We can all agree that patients want easy access to their personal health information and the benefits this gives them.
1 in 4 people in England already have access to new entries in their GP record, and there are on average 5.5 million patient GP record views per month. Using the NHS App, these patients can see information as it is added, for instance consultation notes, letters, referrals and test results.
We believe all patients, wherever they live in England, should be able to benefit from this access and the message we hear from patients, and patient bodies, is that this is their personal information which they have the right to see.
However, as we currently stand, many patients are missing out on what they are entitled to, and so from 31 October it will be a contractual obligation for all GP practices to give patients access to their new health record information.
For those practices who have not yet pressed green, there is still time to prepare for this. It is, of course, up to GP practices to decide how they roll out online patient record access for all of their patients. Guidance and support is available to support preparation, as well as time-saving functionality to bulk-enable access if they choose.
Some practices and representative organisations have expressed concerns around ensuring that vulnerable and at-risk patients don’t see something that could be harmful to them. Last year, we carried out an extensive clinical safety review to make sure any risks to patients could be mitigated. We have developed strong safeguarding processes, have published this support online and we have not had reports of any adverse safeguarding issues or increases in workload.
Using the support, tools, and checklists we have developed, providing record access routinely to patients is a lot easier than some GP practices imagined. We know change is never easy, but the benefits for practices as well as patients are well documented.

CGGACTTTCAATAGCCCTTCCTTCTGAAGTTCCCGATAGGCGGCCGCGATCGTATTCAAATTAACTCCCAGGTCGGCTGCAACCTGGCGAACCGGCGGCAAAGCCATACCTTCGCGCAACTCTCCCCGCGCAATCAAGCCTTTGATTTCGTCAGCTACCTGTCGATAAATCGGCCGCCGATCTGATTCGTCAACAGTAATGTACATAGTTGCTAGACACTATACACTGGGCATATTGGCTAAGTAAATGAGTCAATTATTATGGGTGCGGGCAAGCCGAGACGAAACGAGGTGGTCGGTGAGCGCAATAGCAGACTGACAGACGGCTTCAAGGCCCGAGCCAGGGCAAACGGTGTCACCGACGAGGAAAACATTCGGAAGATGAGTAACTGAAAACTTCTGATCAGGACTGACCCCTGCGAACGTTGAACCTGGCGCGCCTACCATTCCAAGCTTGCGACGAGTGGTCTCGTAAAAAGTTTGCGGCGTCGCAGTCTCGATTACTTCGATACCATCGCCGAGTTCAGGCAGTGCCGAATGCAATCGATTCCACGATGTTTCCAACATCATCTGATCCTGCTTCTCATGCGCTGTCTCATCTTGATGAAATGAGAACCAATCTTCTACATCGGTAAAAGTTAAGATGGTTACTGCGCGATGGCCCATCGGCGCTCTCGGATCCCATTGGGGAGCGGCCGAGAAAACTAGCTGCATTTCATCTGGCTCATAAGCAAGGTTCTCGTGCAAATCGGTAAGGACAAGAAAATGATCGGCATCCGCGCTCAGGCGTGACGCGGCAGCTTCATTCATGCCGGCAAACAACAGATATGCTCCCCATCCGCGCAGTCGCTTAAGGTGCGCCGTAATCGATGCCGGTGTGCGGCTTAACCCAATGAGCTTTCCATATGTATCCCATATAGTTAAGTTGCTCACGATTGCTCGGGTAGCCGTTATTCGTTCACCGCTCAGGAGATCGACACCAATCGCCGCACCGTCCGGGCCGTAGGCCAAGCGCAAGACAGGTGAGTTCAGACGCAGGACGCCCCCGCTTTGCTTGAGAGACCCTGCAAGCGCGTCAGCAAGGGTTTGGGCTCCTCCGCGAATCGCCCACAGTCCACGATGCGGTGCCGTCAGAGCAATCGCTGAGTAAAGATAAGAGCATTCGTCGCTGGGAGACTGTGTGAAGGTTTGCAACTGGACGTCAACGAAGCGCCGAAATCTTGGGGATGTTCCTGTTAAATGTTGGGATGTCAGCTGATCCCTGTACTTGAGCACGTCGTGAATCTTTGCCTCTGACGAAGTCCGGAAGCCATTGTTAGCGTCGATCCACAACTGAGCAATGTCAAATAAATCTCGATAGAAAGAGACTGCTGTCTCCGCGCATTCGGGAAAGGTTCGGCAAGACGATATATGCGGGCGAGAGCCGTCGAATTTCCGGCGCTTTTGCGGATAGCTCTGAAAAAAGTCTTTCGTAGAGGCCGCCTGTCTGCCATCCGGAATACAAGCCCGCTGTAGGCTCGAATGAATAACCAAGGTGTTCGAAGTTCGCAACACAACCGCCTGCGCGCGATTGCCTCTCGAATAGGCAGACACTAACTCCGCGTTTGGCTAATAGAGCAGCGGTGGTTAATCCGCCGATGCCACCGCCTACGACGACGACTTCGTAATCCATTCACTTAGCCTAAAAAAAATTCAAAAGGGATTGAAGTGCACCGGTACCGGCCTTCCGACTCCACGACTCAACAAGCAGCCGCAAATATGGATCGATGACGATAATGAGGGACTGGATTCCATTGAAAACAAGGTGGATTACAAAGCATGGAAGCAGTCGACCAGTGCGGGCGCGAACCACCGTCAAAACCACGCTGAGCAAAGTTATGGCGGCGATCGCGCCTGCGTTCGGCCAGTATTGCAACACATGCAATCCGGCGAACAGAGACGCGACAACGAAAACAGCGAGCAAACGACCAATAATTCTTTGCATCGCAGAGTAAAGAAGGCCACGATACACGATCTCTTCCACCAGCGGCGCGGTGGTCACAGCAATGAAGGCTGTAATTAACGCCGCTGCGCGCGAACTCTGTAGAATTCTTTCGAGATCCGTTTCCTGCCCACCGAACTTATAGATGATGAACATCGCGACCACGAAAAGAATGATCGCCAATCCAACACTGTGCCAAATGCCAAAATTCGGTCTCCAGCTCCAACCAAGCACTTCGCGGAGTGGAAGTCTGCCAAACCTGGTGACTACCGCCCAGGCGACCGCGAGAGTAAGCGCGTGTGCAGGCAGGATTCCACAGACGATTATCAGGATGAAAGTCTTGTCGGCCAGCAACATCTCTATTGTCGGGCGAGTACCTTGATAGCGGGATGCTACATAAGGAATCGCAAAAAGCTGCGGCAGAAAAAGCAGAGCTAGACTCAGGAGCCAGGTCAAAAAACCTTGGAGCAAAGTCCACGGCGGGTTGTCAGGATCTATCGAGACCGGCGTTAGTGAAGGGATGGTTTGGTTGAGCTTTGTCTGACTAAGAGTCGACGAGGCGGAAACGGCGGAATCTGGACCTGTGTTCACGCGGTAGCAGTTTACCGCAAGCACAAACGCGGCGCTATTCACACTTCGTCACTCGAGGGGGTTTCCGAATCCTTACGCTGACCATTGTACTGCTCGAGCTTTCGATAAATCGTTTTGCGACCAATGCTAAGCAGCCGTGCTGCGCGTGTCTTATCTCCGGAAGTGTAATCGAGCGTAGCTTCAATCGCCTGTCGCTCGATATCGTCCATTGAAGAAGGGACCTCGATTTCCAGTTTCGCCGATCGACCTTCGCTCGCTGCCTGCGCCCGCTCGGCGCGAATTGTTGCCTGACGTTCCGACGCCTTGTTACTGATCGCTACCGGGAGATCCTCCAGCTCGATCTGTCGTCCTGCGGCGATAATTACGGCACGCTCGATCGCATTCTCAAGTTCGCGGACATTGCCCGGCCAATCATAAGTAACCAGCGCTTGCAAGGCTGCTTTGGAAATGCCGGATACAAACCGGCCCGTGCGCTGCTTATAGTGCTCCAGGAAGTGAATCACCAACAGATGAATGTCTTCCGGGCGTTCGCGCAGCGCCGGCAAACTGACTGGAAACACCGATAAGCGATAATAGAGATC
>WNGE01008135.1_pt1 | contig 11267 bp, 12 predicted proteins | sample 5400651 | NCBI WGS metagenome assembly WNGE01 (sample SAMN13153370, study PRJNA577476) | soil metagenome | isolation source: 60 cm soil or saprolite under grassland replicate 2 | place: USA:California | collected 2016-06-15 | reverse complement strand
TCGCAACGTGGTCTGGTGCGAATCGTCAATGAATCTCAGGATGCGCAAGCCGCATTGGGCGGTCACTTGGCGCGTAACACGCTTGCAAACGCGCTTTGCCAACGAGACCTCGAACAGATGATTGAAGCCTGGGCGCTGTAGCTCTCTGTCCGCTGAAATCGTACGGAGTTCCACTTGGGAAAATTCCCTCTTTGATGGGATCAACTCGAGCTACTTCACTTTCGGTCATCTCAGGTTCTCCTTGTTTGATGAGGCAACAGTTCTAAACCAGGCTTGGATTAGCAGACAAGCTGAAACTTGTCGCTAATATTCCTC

Our early adopter GP practices report the number of subject access requests (SAR) has fallen, there is less time spent handling patient enquiries over the phone, and there is a reduction in administrative burdens. This feedback comes from our colleagues in GP practices, representing a cross section of location, deprivation levels and list size. The real benefits come when patients are routinely using record access via the NHS App at times best suited to them, and when colleagues naturally signposting patients to their records to answer their questions – for instance on whether a test result is available.
Tamzen Hobgen, Practice Manager at Burgess Road Surgery in Southampton which recently switched on access for its patients, said:
“Switching on ‘online access’ at first was quite daunting but with planning and preparation was actually much smoother than originally thought. To date we’ve only had one query from a patient regarding what they’ve seen on their record. We have only had to exclude 31 patients from seeing their records- our list size is 9,710.”
The message is unequivocal: patients expect access to their health information, and they want us to get on and deliver it and it will further help free up the time of our valuable NHS staff to support patients with their care.
As the clock ticks towards 31 October, we would encourage practices to make use of all the resources available to work towards giving access to their patients so that everyone can benefit.